Sources say a UPC featuring the UK is now unlikely given the UK’s pursuit of a ‘hard Brexit’.
Luke McDonagh, senior lecturer at City University in London – and who has been following UPC matters closely – says if there is a ‘no deal’ then there is “very little chance the UK will remain in the UPC”.
Thorsten Bausch, partner at Hoffman Eitle in Munich, agrees and says that the UK’s participation will be “extremely difficult – if not impossible – for political and legal reasons”.
The UK, which ratified the UPC Agreement in April last year, previously indicated that it hoped to join the system while still an EU member and remain a member after Brexit. However, there is some doubt about whether this would be possible.
Most recently, various hold-ups, including a Constitutional complaint in Germany, have prevented the UPC from coming into being.
Germany is one of three countries – alongside France and the UK – that must ratify the UPC for it to come into force.
David Por, partner at international firm Allen & Overy in Paris, says the UK’s participation in the UPC could have been dealt with in any future agreement between the UK and the EU.
Had it accepted the EU Withdrawal Agreement, the UK would have been able to stay in the UPC until the end of the transition period, on December 31 2020. It was hoped that the UK could have used that time to discuss how to remain a member beyond 2020.
However, with such an agreement appearing unlikely, there would be legal issues to the UK being involved.
“French businesses, like other businesses, have little appetite for a system that would be legally shaky,” Por continues.
According to a UKIPO spokesperson speaking to Managing IP, “We believe the UK can continue to play a full role in the system after Brexit and intend to explore continued participation in the unitary patent system and the UPC with our European partners.”
But McDonagh warns that a ‘no-deal’ Brexit would make acceptance of the UPC, which technically requires the continued involvement of the Court of Justice of the EU (CJEU), unlikely.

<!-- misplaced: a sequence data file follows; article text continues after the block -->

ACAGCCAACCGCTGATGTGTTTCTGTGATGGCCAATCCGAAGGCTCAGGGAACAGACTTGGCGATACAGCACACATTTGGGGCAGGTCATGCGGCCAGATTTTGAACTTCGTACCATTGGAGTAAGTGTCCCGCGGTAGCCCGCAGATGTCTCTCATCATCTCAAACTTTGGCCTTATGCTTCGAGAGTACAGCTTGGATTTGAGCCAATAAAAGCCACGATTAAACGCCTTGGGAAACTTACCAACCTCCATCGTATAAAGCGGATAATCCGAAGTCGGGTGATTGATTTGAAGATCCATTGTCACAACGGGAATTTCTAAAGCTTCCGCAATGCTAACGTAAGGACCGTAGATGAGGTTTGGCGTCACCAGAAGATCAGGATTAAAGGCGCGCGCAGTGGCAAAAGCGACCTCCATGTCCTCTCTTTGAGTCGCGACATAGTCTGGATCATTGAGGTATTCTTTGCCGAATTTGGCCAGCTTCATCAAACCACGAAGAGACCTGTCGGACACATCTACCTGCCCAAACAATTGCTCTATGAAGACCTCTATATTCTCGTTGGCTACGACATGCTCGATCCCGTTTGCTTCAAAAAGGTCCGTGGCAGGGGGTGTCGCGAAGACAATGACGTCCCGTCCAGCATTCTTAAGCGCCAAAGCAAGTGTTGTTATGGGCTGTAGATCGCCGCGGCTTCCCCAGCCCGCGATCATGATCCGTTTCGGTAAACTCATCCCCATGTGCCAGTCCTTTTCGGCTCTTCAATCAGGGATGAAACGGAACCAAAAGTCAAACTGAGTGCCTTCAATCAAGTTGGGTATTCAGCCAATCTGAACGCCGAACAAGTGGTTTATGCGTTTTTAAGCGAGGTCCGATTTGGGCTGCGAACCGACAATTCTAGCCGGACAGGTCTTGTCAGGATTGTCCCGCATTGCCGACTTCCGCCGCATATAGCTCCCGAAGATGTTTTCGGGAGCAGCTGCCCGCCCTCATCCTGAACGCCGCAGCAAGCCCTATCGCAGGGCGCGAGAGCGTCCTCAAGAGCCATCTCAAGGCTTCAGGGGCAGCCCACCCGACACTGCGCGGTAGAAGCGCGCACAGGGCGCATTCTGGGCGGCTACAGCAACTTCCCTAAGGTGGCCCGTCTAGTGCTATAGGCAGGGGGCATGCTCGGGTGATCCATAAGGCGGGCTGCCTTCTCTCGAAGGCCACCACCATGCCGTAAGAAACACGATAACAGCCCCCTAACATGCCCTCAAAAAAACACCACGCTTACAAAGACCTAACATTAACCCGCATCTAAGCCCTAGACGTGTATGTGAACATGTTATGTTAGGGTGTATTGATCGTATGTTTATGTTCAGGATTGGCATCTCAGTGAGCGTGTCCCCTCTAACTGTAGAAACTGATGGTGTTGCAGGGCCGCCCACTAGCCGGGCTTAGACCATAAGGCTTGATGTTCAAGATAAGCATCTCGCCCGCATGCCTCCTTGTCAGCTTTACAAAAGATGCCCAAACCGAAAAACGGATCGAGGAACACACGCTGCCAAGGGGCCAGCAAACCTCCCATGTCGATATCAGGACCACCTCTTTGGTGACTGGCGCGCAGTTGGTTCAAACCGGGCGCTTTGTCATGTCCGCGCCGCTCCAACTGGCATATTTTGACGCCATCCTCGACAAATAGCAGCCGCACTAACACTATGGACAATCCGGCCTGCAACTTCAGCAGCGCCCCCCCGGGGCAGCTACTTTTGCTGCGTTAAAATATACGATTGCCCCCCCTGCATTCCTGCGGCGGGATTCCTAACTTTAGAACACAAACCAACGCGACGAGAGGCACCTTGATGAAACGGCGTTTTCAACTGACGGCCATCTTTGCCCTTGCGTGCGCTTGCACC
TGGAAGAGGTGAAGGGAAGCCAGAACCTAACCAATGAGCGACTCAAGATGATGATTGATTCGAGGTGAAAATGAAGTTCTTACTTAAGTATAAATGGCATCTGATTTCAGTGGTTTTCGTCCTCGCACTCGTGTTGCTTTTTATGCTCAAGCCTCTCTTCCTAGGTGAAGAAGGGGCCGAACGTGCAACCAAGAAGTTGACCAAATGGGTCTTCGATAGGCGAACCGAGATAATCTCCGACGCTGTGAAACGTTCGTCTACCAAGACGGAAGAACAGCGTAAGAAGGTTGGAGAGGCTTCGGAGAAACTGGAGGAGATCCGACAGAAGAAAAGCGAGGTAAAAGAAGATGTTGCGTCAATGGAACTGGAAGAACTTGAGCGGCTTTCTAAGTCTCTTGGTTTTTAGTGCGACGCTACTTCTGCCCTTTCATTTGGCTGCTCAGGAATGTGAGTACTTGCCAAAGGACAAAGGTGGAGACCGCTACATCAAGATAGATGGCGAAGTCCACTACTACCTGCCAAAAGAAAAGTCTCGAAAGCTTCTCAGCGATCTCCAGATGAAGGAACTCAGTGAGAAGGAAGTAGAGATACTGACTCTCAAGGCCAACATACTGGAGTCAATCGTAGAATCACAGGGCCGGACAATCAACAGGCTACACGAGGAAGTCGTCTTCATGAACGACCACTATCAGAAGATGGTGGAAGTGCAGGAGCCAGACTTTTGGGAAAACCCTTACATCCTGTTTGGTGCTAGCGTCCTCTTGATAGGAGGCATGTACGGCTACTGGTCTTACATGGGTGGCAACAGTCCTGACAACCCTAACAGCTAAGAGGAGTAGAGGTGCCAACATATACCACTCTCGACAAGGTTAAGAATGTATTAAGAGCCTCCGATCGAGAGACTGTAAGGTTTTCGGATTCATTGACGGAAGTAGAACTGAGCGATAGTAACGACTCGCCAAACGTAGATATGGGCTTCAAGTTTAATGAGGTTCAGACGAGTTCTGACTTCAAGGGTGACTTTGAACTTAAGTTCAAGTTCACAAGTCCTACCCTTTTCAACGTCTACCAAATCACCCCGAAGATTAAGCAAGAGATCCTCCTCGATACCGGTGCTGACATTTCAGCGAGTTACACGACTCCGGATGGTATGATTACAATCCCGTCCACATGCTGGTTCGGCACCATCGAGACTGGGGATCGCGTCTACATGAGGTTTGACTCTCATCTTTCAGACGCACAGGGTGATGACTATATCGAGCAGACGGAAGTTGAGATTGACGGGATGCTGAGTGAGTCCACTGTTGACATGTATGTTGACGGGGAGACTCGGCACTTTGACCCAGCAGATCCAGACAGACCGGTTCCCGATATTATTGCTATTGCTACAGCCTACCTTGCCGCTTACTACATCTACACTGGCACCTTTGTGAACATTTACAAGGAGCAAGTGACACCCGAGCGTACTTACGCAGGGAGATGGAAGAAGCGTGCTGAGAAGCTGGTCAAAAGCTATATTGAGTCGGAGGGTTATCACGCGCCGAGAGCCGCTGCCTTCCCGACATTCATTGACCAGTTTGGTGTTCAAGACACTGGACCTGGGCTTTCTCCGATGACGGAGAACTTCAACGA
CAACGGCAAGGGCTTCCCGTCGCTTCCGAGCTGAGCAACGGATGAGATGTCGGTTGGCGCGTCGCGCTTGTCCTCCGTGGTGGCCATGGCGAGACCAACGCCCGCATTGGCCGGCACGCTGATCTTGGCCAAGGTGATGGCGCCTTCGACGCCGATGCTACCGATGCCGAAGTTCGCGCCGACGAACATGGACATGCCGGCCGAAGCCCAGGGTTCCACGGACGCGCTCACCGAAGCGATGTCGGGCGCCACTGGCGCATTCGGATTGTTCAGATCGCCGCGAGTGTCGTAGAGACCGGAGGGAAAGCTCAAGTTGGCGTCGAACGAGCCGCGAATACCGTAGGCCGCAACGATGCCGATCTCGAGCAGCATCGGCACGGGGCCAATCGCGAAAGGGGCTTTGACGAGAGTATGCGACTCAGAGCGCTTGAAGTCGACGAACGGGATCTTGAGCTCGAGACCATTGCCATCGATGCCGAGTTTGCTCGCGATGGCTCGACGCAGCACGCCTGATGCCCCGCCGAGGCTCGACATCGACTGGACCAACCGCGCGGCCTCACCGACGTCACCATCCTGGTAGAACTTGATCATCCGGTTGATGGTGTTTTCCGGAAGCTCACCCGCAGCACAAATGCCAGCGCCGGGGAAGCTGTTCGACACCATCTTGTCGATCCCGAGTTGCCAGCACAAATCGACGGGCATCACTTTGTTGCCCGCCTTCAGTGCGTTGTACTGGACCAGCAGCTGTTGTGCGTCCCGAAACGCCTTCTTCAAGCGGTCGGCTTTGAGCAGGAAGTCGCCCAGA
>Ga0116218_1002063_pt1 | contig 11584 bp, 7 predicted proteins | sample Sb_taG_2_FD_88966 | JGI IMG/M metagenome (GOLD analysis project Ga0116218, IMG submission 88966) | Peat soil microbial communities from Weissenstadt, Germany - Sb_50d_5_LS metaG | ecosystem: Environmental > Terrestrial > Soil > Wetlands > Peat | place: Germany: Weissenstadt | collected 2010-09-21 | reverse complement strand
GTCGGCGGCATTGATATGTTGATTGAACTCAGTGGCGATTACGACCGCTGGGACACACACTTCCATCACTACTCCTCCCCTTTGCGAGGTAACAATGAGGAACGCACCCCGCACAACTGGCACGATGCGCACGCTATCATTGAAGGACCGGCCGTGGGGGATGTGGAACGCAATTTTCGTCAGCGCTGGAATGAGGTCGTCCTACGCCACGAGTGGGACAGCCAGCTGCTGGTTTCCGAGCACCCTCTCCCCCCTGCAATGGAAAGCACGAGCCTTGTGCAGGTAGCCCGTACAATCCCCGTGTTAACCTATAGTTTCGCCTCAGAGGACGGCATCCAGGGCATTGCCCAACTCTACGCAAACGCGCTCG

Although it has its own jurisdiction to decide patent questions on validity and infringement, the UPC is meant to make references to the CJEU for guidance on certain matters related to EU law.
McDonagh adds: “Meanwhile, the German Constitutional challenge to the UPC has yet to be resolved. There is a danger that the UPC project has lost crucial momentum.”
Alex Robinson, partner at patent attorney firm Mathys & Squire in London, points out that even if the October 31 date is extended and the Constitutional complaint resolved, the German government has confirmed that it won’t ratify the UPC Agreement until the effects of Brexit are known.
Bausch adds that if there is a deal, there will probably be a transition period and possible room for modifying the UPC Agreement so that the UK can join and stay a member of it.
He adds: “In any case, I still see EU industry having an interest in the UPC, with or without the UK.”
Por says the UPC without the UK would still remain a very attractive proposition but that UK involvement would be preferable and make it closer to a true unified system.
He adds: “Absent political agreement that could secure the legal basis of the UK’s continued participation in the UPC, French businesses are likely to prefer a legally secure system which would not include the UK.”
The UKIPO spokesperson adds that it intends to ensure that rights are not lost if the UK did withdraw from the unitary patent system after it has entered into force.
But Bausch says he does not see why the government would need to do this.
“A classic European patent designating the UK exists anyway, and for these patents the UK courts have and will continue to have the sole jurisdiction. In such a case, at least two revocation actions would be required to invalidate the patent in Europe, one in the UPC and one in the UK. Obviously, this would incur additional costs.”
Robinson agrees: “If the UK doesn’t take part in the UPC system (which now seems to me to be the most likely outcome), then there will be no need for the UK to create anything new.
“A unitary patent would not cover the UK, so to obtain protection in the UK the patentee would need to do so via the UK part of an EPO patent or via a UK patent granted by the UKIPO, just as they would do at present,” he concludes.
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